Sixth night of Hanukkah reflection

  • December 02, 2013

    Sixth Night of Hanukkah


    The Maccabees were successful.  They purged Israel of the debilitating Greek presence.  They restored the sanctity of the holy Temple in Jerusalem, and reminded the Jewish people they were capable of determining their own future.  No longer need they be considered pawns of every invading country.


    Yet, their victory was short-lived.  Within a short time the Maccabees succumbed to the forces they were attempting to combat.  Not only were the Maccabees attempting to rid Israel of the invading Greeks, they sought to destroy the Jewish population’s will that welcomed the Hellenizing practices into their lives.  Led by the Priesthood, a Civil War ensued between the pro-Hellenizing Priesthood and its followers, and the Maccabees with their dedicated followers.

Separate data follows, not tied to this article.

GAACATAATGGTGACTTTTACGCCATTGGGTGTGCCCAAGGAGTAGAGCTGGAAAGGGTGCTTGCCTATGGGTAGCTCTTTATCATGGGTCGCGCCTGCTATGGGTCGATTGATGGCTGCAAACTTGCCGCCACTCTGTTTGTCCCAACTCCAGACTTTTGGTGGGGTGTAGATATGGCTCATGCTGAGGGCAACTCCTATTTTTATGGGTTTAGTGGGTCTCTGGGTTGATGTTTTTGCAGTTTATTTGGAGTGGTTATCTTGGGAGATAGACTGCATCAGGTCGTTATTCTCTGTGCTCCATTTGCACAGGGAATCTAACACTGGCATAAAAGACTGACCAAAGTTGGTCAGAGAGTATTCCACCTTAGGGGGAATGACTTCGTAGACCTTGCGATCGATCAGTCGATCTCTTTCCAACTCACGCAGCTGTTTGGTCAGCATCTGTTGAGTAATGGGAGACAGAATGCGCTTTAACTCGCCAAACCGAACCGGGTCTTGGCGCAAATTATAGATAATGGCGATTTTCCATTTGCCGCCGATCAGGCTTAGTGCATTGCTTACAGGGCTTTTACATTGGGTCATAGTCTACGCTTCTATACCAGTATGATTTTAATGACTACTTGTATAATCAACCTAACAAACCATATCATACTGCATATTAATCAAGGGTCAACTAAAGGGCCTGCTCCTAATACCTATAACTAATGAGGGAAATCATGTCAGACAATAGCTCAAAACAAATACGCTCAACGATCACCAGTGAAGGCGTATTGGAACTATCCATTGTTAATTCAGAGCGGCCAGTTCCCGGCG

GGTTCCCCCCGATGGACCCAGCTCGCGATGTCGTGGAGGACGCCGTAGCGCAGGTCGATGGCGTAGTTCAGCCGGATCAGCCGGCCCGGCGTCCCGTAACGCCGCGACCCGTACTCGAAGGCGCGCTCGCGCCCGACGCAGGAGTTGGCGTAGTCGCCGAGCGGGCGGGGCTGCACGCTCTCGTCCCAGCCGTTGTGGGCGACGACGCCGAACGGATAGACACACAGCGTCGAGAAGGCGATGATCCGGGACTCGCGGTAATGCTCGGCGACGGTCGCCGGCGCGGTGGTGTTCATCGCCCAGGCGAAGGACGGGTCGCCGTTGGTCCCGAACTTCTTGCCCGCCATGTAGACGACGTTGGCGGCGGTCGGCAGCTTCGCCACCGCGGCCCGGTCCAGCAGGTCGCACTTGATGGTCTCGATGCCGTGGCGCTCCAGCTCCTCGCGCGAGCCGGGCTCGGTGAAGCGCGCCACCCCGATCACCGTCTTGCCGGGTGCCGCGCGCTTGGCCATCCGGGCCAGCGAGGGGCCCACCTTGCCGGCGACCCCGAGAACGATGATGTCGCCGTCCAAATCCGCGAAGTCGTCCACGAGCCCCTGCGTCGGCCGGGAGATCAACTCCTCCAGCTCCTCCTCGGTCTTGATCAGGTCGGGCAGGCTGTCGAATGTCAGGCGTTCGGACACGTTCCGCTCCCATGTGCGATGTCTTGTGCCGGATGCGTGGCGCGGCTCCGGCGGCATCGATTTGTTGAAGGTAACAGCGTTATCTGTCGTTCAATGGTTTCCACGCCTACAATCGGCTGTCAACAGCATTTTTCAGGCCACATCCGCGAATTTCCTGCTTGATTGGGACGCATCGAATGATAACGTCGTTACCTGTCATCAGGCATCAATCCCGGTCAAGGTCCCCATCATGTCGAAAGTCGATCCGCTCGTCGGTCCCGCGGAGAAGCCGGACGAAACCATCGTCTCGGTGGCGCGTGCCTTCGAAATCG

Soon, the Maccabeesl became as corrupt as the former High Priesthood.  Wooed by the power and intrigue of their new positions, the Maccabees allowed themselves to lose sight of their original goal to ignite a passion for the return to traditional Jewish practices.


    As we light the sixth candle let us recall the plight of the Maccabees.  Just as they struggled for their causes and enjoyed victory so have many Jews in our contemporary world.  It seems the rarity when power, authority and success are attained and one’s value system remains unsullied.  May we commit to just that- reminding ourselves of the purity of the Maccabees’ vision and the mission we accept as bearers of their torch.  May the light of the flickering candles guide us on a journey that always prods us to rise above unethical and inhumane tendencies.  It is so difficult to be successful…it is even more difficult to remain true to ourselves and to our principles after having enjoyed success.


    Hag Urim Sameah,


    P.S.  Don’t forget to RSVP for our Hanukkah Wrap-up on Wednesday evening, December 4, featuring the Bible Players, free dinner with our Men’s Club latkes, bounce houses, and a full hanukkiah lighting.  RSVP to


    Rabbi Stefan J. Weinberg